Native American Boarding Schools

Written by Shirley Parker
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Native American Boarding Schools are largely run today by religious groups providing education, shelter and health care for the children of families living in great poverty on the reservations. High unemployment, with its resulting despair and alcoholism among adult males, is the way of life on the reservations in many states, including South Dakota, Arizona, Oklahoma and elsewhere. Some schools are attempting to recreate family units for the children, so their emotional wounds can better heal while they achieve academically. It is a difficult responsibility and a labor of love, since additional funds are always needed. (Very few tribes anywhere receive funds from casino operations.)

A few Native American boarding schools were set up at the request of tribal elders. One of these is Theodore Roosevelt School near Fort Apache, Arizona. The original students were Navajo, then Apache. Today, children from many tribes attend the boarding school. Another boarding school set up at the request of a chief, and named after him, is Red Cloud Indian School in Pine Ridge, South Dakota. Still vibrant and growing, it's no longer a boarding school, but continues as the focal point of education for the children of Pine Ridge Reservation.

Other early Native American boarding schools were a disastrous attempt by the federal government to kill the Indian and make him over as a white man. Whitewashing what happened would involve rewriting history, something that is unacceptable. Beginning in 1870, the program involved, often forcefully, taking children far away from families and forbidding them to speak their native languages. Their hair was cut short, relatives weren't allowed to visit, and children were told their parents had either died or no longer wanted them. If the children disobeyed any of the rules that they could barely understand, they were severely beaten. Many children died of abuse, homesickness, suicide, and white man's diseases for which they had no immunity. A few graduates found success in the white man's world but many found they were not accepted in either culture.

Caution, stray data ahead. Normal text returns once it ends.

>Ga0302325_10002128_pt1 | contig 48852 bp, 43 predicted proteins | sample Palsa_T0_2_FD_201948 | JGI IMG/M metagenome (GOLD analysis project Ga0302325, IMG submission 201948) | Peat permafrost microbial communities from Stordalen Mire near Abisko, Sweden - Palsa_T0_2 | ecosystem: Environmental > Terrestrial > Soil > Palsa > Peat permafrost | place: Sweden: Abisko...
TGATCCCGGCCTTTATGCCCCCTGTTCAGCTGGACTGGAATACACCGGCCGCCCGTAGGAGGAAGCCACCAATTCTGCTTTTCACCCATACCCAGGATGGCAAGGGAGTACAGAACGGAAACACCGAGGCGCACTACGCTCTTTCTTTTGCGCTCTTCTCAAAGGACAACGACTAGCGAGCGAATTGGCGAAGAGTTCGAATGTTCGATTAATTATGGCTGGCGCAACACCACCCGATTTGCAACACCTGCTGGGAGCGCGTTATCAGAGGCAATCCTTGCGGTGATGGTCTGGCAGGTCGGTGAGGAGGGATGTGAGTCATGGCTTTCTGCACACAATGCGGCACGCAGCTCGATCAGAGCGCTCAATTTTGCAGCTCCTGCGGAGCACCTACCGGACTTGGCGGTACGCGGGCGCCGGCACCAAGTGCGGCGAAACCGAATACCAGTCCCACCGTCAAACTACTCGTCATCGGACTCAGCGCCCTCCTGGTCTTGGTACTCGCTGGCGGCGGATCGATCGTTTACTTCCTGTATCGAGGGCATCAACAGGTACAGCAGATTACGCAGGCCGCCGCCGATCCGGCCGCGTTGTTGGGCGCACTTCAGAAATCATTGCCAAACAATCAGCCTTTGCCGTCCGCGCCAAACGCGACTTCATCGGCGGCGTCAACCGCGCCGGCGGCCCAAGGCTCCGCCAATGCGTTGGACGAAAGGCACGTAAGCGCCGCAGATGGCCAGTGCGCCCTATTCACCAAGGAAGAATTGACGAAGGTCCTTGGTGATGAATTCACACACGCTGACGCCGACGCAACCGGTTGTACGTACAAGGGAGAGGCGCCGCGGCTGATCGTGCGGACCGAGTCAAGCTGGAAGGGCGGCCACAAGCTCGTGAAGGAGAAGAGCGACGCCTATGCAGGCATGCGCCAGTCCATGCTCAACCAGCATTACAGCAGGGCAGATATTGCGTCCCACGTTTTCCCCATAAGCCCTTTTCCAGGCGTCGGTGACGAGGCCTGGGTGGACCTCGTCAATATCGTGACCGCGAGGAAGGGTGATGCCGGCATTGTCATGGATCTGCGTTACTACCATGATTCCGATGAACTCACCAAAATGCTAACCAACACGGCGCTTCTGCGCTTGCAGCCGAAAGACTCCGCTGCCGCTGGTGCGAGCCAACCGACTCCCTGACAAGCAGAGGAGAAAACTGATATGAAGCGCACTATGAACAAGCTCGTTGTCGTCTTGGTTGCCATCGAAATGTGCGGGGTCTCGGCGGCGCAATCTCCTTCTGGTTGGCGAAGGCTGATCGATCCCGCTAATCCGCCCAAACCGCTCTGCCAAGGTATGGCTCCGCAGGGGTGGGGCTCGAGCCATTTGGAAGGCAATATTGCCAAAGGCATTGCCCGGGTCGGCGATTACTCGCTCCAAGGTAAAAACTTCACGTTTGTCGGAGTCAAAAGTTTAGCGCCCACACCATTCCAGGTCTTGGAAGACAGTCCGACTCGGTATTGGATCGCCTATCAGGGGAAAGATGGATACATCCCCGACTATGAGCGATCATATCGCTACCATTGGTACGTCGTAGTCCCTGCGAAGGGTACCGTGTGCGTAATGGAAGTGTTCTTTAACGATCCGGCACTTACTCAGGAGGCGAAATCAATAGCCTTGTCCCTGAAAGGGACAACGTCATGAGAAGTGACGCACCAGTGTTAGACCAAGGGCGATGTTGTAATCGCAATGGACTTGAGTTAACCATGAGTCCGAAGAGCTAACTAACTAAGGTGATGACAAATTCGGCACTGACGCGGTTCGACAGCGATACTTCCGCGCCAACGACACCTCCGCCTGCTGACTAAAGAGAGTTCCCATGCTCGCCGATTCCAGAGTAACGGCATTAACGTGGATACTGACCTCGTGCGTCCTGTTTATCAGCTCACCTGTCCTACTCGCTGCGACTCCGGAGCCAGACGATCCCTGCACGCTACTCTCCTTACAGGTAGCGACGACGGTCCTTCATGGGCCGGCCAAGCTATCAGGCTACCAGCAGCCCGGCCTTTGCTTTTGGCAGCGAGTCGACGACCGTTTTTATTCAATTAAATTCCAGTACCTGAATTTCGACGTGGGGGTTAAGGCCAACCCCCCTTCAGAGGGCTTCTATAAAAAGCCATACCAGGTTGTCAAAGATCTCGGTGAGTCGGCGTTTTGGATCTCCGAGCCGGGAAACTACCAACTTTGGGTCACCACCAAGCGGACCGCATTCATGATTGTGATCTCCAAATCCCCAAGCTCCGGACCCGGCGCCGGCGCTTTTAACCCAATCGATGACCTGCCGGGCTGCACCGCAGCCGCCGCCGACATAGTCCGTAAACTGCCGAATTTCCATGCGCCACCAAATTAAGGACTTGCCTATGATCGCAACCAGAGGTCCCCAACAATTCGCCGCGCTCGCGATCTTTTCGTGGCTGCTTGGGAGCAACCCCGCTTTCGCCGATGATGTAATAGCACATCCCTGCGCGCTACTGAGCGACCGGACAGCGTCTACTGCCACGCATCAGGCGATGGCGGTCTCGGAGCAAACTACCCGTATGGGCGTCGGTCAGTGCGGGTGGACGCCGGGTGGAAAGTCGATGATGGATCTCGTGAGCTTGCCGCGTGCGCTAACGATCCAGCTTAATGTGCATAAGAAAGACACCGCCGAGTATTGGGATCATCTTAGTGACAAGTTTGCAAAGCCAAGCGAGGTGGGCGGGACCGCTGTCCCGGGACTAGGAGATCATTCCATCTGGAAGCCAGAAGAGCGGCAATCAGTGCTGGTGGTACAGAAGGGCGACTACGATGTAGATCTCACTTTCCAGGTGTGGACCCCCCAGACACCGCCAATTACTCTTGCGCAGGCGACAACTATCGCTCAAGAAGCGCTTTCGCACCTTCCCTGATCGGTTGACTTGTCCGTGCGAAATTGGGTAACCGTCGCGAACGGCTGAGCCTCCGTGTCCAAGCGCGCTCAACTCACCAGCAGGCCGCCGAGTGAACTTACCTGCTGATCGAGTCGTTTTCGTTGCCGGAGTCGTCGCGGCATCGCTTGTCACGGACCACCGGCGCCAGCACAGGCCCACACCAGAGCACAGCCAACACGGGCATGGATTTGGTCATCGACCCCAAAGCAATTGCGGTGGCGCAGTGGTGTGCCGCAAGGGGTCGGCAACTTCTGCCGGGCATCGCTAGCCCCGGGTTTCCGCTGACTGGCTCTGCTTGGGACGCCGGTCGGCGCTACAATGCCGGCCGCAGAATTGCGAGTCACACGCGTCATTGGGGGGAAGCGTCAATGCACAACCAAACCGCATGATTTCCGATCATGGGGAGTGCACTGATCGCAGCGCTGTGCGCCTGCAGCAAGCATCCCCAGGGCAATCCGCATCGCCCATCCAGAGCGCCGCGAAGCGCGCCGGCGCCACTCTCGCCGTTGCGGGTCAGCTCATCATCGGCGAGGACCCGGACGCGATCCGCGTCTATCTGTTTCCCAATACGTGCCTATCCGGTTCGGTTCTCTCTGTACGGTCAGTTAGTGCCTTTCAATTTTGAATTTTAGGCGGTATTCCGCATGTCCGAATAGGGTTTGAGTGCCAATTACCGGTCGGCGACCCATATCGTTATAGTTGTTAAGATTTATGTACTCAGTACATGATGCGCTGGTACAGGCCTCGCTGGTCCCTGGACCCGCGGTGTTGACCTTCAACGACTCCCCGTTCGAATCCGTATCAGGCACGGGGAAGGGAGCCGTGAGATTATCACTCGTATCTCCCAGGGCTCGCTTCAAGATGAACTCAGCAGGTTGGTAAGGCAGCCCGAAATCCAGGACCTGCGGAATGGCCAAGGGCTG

The Bureau of Indian Affairs' Position Today

The year 2000 represented the 175th anniversary of the BIA. A speech then given by Kevin Gover, Assistant Secretary-Indian Affairs details the ghastly truths of the part the agency played in the U.S. Government's ethnic cleansing and destruction of Indian cultures. Gover stated that by accepting the legacy of inhumanity, the bureau also accepts the responsibility of "putting things right." It will be many years before the damage from wounds deliberately inflicted on Indian children and their ancestors can be overcome, but it is hoped the healing has begun.

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